Sometimes the simplest little things can have big impact on our lives. In this series of posts I examine very short sentences (each just three words long) that can make a difference in your life. If you have a three word sentence that changed your life somehow, share it with me and I will share it with the world.
Adrianna Huffington is currently making the rounds of talk shows pitching her new book Thrive. In it she apparently discovers that there is more to life and to what we should be calling success in life than the things that we’ve been obsessing over as a nation for quite some time. What she and many other suddenly enlightened authors and motivational speakers have recently “discovered” is that; rather than getting more money or getting a bigger house or getting a new car, most of all people need to Get a life.
The little phrase “get a life” started our it’s life as a derogatory statement to people who didn’t seem to be doing anything, at least not anything of interest to the hip people who were judging them. Of late it is more and more often used to admonish the overworked and stressed out over-achiever generation to stop burning themselves out and get real about what is really important – their family, their friends and their health. The message now is that it is time to reassess why you are working 80 hours a week and always fell tired. It is time to stop and assess what this is really doing to you and the ones that you love and for whom you believe that you are doing it. It is time to Get a life.
It turns out that there were probably some pretty neat things going on with your son or daughter at school or in sports during those overtime hours that you worked. There were things that your wife really wished you had the time to do with her instead of spending that extra time at the office. There were little league coaching opportunities that you were too busy for and games that were played while you were on the road. There were buddies that wished that you had time for a round of golf with them on the weekend, instead of going into the office. You missed all of that in the past, but you don’t have to miss the things to come, if you just Get a life.
Now you may say, Norm you don’t understand; but I do, because I now have to look back on my life with a lot of coulda, woulda, shoulda regrets. I didn’t get a life when my children were young. I was out shuckin’ and jivin’ and chasing those big bucks. I eventually got them. I had the big six-figure income and got the things that I thought were so important back then. What I lost were the precious moments that will never be repeated – the birthday parties, the ball games and recitals that I missed are all gone, never to be repeated. I was working and I thought that was what I was supposed to do. There were smiles that I missed seeing, laughs that I didn’t hear, joys that were shared with those who were there, but not with me. I was not there to congratulate my son on a win or to console my daughter in a loss. So, don’t say that I don’t understand – I do. I was not there as a husband and a parent; but, fortunately I’m not too late to get a second chance as a husband and now as a grandparent. I’m having a ball with both now, because I eventually I figured out that what I really needed was to Get a life.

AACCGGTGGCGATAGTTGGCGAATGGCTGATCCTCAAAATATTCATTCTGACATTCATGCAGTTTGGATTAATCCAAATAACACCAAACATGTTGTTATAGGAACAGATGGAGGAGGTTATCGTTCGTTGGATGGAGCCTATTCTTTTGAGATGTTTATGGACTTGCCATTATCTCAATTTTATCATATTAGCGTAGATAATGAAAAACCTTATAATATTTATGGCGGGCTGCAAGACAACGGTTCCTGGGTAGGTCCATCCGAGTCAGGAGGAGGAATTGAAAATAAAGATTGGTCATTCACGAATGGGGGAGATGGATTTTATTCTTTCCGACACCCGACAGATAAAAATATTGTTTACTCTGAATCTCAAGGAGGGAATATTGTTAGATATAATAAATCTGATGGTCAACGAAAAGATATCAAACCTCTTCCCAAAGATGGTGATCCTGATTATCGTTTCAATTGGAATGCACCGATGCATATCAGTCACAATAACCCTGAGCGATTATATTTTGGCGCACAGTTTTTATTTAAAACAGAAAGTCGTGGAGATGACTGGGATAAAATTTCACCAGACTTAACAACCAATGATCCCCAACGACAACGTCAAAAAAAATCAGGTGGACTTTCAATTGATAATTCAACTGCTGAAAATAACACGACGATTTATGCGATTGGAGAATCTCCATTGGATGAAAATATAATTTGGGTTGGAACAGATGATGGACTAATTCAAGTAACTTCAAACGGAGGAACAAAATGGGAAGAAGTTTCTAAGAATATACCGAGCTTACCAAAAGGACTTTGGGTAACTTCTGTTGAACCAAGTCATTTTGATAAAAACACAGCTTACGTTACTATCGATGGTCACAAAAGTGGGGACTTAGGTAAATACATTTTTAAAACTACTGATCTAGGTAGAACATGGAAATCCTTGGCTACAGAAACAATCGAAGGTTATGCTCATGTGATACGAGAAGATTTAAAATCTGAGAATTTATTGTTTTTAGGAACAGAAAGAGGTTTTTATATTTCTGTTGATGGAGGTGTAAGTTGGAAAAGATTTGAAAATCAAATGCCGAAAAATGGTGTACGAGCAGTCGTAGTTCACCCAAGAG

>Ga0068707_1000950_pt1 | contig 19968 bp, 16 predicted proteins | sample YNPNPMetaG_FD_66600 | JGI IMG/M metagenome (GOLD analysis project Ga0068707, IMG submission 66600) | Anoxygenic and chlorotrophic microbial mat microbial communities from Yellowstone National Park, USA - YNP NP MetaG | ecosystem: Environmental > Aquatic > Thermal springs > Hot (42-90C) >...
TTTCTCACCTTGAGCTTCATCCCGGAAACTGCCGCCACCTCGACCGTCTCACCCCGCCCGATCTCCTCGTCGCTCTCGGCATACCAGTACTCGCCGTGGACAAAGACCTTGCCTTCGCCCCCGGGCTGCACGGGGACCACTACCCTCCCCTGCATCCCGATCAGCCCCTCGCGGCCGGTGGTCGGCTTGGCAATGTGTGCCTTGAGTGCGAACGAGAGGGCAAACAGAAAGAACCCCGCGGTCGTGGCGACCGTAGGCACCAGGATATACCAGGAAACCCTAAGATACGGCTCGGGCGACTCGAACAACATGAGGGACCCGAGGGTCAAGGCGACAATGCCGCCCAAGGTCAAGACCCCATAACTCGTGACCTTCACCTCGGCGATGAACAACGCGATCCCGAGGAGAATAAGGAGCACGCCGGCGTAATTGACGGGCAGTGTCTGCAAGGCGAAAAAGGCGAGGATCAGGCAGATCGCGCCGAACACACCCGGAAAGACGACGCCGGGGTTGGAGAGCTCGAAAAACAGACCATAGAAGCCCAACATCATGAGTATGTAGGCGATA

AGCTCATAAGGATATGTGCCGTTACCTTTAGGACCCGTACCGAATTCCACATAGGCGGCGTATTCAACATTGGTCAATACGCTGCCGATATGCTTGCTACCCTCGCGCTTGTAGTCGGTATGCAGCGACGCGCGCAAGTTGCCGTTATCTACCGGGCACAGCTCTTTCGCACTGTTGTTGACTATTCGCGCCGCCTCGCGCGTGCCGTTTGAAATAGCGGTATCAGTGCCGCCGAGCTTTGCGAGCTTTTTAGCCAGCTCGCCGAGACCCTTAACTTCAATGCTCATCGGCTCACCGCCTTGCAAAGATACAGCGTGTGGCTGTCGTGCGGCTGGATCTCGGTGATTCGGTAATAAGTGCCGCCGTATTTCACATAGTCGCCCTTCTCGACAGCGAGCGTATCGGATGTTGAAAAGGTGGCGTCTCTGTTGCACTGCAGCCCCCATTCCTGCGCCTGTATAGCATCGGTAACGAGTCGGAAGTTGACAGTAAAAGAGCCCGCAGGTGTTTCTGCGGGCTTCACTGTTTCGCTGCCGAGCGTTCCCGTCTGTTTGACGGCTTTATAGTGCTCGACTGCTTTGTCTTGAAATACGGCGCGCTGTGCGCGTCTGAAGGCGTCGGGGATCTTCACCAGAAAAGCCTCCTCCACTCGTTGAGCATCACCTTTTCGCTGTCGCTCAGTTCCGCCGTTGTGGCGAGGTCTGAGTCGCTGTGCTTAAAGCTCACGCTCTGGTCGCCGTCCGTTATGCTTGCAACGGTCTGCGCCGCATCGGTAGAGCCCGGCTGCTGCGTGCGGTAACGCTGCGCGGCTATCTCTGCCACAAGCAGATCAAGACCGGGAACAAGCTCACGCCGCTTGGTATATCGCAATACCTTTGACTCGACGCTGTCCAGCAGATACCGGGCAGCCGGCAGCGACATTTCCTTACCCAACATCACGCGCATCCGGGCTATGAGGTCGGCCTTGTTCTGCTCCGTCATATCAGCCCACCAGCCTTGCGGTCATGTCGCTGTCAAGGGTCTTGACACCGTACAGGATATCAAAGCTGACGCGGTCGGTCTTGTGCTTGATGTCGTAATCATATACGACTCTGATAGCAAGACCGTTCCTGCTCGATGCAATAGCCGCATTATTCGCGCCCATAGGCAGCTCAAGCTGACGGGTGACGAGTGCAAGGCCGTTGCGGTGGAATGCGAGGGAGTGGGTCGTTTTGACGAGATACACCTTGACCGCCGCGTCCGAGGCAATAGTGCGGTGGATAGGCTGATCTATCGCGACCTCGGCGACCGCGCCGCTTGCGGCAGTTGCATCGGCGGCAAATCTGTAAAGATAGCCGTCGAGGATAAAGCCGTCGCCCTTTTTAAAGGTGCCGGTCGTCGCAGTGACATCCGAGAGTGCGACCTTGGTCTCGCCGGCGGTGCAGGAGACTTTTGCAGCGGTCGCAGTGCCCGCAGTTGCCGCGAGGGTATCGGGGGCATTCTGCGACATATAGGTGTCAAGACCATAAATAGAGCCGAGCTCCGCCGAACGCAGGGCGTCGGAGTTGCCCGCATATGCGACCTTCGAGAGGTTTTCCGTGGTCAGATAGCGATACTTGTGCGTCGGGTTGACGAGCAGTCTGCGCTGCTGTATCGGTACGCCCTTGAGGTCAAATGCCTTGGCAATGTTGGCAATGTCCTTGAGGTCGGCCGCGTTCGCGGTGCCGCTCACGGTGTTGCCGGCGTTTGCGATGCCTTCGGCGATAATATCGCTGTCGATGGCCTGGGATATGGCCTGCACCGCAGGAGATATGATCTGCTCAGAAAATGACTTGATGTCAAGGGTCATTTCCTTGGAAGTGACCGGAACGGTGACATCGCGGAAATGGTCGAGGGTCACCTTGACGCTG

So, whether you are inspired by this little blog or Adrianna’s nice new book – Thrive; take the time to assess what it is you really want and what the best way to get that really is. If you can get past the “need” for that new car or bigger house and focus instead on the family that will ride or live in them you may be able to see that a little more money at work is less valuable than a little more time at home. Your kids won’t care if they have to ride in a three year old car, if they can ride with you to go to an amusement park or a ball game. Your wife won’t mind staying in your cozy little house if the man she fell in love with (and still wants to be with) is there more often, doing things with her. And you may find that, instead of pumping up that guy in the mirror every morning and putting on your game face, so that you can go out and work even harder for material things; now, you can relax and smile at him instead because he’s figured out what’s really important – he finally decided to Get a life.
Sure, I know that you’ve got to make the mortgage payment and put food on the table. Maybe you’re already starting to worry about putting the kids through college or have given some thought to your own retirement. Those are all important and worthy things to plan for and work for, but not to obsess over. You can be successful enough to provide for your family without being gone so much that you’re almost a stranger to your family. You can have what you want in life if you focus upon what you need in life and not so much on what you don’t have. Socrates said it best hundreds of years ago –
“He who is not contented with what he has, would not be contented with what he would like to have.” I’m sure that, had it been in the vernacular in Socrates day; he would have gone on to say – Get a life.
When the time comes for others to look back over what you accomplished in life very few funeral speakers spend much time discussing your business accomplishments. They try to focus instead on the impact that your life had on those around you – your family and your friends. They relate stories about things you did with those important people in your life, the fun you had the events that you shared and how important to them it was that you were there. Let’s hope that in describing your life they won’t have to observe a moment of silence instead. That won’t happen if you Get a life.